The Scottish Red Meat Resilience Group has responded in strong opposition to the recommendations in both the DEFRA and Scottish Government consultations on Welfare of Animals at Transport, which closes for submissions this week.
The cross-industry group, which aims to seek out ways to protect, promote and develop the industry, was established in 2019. Chaired by Quality Meat Scotland’s (QMS) Chair Kate Rowell, the group consists of representatives from across the supply chain including Scottish Beef Association, NFU Scotland, National Sheep Association Scotland, Scottish Association of Young Farmers’ Clubs, Scottish Association of Meat Wholesalers, Pig Industry Leadership Group, Scottish Federation of Meat Traders Association, and The Institute of Auctioneers & Appraisers in Scotland.
According to the group, if implemented, the proposals contained within the consultations would have a devasting impact on Scotland’s red meat supply chain.
“From prohibiting transport when external temperature is below five degrees – effectively ruling out transport from November to March in Scotland – to limiting journey times to nine hours for nine-month-old calves, the proposals do not reflect and recognise the already robust systems and safeguards the Scottish livestock industry has in place to ensure that animal welfare is the number one concern when transporting livestock around the country,” says Kate Rowell.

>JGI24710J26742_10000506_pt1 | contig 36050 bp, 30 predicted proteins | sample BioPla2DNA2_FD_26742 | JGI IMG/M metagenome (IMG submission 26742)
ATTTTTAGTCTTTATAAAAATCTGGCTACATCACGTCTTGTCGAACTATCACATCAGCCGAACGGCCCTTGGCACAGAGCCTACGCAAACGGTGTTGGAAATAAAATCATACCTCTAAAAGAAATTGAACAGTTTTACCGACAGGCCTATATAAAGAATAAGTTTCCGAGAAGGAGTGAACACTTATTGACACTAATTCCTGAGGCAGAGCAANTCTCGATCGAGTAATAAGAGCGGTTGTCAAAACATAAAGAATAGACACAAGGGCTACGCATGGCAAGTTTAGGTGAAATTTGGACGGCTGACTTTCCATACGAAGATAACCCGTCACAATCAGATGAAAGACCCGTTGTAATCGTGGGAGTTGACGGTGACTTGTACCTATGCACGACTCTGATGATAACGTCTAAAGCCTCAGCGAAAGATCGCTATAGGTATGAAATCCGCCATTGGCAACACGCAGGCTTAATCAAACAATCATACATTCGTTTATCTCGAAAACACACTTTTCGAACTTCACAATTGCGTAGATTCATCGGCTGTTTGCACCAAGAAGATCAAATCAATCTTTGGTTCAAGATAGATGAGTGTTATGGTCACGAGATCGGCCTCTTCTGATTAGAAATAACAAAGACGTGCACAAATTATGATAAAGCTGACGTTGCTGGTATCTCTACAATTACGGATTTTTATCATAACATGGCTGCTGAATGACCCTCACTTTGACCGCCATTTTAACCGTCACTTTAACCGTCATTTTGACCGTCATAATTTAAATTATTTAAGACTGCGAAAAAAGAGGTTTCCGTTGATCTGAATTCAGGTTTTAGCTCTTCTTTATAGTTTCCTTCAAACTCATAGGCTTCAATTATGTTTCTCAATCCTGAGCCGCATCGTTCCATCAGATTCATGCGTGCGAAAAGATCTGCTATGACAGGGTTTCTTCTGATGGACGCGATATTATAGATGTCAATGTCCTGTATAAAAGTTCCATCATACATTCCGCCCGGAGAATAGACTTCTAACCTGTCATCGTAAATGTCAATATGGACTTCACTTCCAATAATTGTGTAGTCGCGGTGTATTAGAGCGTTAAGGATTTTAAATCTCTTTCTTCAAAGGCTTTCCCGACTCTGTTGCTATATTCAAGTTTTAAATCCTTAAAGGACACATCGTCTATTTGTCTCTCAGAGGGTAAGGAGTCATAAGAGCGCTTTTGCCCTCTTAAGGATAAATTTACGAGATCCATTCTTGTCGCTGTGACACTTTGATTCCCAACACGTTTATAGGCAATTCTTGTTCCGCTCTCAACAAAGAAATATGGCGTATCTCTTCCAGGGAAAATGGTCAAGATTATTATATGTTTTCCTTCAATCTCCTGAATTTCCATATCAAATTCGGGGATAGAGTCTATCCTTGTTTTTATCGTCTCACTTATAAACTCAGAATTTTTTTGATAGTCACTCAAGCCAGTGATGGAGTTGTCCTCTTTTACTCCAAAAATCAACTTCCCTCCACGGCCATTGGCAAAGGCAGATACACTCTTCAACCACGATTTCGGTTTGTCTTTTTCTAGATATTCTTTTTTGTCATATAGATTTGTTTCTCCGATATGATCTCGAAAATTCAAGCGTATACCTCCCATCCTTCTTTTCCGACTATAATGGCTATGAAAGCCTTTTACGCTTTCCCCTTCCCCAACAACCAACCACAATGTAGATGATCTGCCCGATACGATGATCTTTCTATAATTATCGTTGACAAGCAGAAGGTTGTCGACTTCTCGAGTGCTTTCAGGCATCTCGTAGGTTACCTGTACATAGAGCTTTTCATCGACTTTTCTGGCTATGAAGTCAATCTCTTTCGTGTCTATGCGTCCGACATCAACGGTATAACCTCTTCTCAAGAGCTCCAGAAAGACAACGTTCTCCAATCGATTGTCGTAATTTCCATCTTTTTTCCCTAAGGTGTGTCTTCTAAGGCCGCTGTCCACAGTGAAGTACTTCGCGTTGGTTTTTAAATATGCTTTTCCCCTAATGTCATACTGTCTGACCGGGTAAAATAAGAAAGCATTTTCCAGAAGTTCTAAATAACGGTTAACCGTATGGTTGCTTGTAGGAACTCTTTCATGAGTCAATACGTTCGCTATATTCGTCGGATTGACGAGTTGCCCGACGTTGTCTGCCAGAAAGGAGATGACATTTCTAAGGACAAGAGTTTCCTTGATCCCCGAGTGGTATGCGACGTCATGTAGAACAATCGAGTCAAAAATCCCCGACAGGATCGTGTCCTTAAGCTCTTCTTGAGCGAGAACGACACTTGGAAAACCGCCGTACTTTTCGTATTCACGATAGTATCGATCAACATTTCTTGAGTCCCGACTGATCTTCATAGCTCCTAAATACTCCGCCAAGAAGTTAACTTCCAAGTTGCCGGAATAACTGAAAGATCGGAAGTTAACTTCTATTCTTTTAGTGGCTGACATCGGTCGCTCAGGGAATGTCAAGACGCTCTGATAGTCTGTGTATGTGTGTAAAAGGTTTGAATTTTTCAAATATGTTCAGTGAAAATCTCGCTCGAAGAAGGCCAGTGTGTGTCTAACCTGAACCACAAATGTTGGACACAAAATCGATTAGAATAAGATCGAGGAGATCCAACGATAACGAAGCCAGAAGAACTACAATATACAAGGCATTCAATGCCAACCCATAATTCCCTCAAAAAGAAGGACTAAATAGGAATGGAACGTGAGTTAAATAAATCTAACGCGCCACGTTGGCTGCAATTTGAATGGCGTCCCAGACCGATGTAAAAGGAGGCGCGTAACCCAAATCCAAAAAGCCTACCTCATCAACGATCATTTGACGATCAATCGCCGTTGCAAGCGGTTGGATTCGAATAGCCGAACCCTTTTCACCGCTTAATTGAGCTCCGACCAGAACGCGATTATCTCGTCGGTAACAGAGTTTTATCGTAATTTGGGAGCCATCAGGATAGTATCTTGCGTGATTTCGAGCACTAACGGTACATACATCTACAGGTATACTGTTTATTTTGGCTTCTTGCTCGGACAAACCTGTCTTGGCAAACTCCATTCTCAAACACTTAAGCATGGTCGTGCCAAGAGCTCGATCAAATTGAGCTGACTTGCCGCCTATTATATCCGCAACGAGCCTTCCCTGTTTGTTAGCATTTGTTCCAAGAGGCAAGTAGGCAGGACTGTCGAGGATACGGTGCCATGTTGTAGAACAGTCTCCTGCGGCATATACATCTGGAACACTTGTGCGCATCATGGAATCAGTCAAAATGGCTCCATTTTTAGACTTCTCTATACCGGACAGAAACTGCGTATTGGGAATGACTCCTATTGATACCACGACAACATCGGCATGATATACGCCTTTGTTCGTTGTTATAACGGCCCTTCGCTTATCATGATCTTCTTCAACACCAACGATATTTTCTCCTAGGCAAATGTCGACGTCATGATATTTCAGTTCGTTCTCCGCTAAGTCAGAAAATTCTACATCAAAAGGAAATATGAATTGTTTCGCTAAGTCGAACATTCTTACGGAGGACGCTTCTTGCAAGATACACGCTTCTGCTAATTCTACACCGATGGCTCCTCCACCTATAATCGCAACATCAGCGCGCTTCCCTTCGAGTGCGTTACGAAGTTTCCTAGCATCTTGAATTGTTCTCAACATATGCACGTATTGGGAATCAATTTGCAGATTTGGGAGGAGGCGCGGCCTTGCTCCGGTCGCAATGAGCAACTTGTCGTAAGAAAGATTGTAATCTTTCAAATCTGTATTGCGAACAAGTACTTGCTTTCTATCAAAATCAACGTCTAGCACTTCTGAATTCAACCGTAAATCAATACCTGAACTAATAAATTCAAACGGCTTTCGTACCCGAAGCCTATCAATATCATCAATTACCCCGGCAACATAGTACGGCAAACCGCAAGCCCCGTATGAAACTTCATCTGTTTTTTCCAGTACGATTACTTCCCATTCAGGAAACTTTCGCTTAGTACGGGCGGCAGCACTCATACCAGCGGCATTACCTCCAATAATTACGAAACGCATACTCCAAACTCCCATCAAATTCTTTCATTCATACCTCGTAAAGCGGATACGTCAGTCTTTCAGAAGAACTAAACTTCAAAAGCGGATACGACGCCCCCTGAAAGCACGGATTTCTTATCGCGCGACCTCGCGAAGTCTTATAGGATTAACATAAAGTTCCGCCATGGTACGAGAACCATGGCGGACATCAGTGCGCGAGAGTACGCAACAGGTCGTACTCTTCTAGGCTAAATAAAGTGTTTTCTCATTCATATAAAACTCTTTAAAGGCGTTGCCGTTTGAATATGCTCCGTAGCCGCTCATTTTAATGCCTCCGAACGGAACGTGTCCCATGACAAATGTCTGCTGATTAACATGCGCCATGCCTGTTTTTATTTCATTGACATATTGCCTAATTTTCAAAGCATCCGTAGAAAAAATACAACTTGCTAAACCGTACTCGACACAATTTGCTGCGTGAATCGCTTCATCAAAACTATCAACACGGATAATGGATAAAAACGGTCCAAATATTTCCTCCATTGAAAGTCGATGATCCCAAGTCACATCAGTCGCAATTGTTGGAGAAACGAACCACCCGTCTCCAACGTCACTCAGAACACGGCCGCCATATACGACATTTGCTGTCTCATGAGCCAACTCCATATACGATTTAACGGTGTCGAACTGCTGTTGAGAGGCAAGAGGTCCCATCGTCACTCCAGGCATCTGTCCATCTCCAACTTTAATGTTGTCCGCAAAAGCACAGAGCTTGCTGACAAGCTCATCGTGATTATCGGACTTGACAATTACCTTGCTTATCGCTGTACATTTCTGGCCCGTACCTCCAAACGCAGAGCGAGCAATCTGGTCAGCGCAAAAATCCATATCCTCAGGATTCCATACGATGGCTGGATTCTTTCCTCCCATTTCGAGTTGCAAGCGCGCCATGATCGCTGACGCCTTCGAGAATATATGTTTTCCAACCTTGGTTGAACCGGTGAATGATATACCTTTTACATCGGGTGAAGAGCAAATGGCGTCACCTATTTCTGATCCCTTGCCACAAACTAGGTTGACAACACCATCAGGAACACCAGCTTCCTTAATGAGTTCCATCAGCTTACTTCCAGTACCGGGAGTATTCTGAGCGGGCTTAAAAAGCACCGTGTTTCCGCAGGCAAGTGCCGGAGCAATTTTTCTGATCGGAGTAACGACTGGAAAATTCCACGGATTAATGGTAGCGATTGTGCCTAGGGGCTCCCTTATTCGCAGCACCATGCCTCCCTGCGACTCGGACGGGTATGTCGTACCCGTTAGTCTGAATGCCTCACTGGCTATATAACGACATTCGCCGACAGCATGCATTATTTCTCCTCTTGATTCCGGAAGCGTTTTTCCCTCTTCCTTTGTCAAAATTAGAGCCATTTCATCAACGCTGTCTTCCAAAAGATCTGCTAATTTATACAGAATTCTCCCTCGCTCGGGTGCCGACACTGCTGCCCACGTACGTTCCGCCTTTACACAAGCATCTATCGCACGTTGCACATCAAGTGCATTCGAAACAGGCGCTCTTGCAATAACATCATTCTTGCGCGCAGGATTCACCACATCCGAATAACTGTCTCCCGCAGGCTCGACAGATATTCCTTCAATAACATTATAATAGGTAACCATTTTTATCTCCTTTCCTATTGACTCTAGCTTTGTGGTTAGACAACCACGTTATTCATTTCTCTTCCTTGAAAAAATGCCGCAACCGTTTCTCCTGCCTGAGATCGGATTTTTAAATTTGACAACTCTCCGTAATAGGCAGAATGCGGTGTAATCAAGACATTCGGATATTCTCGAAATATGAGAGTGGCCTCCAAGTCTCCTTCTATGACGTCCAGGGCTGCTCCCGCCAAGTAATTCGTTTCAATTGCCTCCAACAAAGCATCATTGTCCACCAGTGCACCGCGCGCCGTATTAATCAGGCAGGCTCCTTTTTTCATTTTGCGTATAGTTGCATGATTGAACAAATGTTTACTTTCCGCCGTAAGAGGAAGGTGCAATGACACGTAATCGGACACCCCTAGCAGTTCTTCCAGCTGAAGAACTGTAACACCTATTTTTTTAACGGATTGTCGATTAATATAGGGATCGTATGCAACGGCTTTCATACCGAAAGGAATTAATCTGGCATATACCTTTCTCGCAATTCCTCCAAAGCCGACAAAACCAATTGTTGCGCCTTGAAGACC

In Scotland, another specific consideration is the lack of slaughtering capacity.
“More than half of the sheep and pigs born in Scotland are slaughtered outside the country each year,” said Ms Rowell.
“Regarding beef cattle, Scotland’s abattoirs tend to specialise in processing prime cattle, resulting in a significant proportion of the cows being slaughtered elsewhere in Britain. In 2019 more than 42% of the female cattle aged over 30 months - which had been born in Scotland and went to slaughter - were processed in England and Wales.”
This trade in store livestock is a vital component of Scotland’s traditional farming systems, based around the flow of calves and lambs from upland areas to specialist beef and lamb finishing on the better ground, often via auction marts as the intermediary.
In addition, the restriction of live exports could adversely affect farmers and crofters on Scottish islands where a significant number of livestock moving between the islands and mainland each year for finishing. According to Scottish Government regional census data for June 2020, there were nearly 825,000 sheep and 125,000 cattle on Scotland’s islands which could be impacted.
“In Scotland we operate under some of the highest animal welfare standards in the world. Our whole-of-life whole-chain assurance schemes, which are supported and approved by the SPCA, Scotland’s independent animal welfare charity, means that farmers, hauliers, auction marts, processors and feed merchants must adhere to standards to ensure the best quality of life for animals throughout the supply chain.
“The QMS Haulage Assurance Scheme is an essential element in our whole chain consumer assurance programme and haulage drivers are specially trained to handle and transport livestock to a high standard with animal welfare of paramount importance,” concludes Ms Rowell.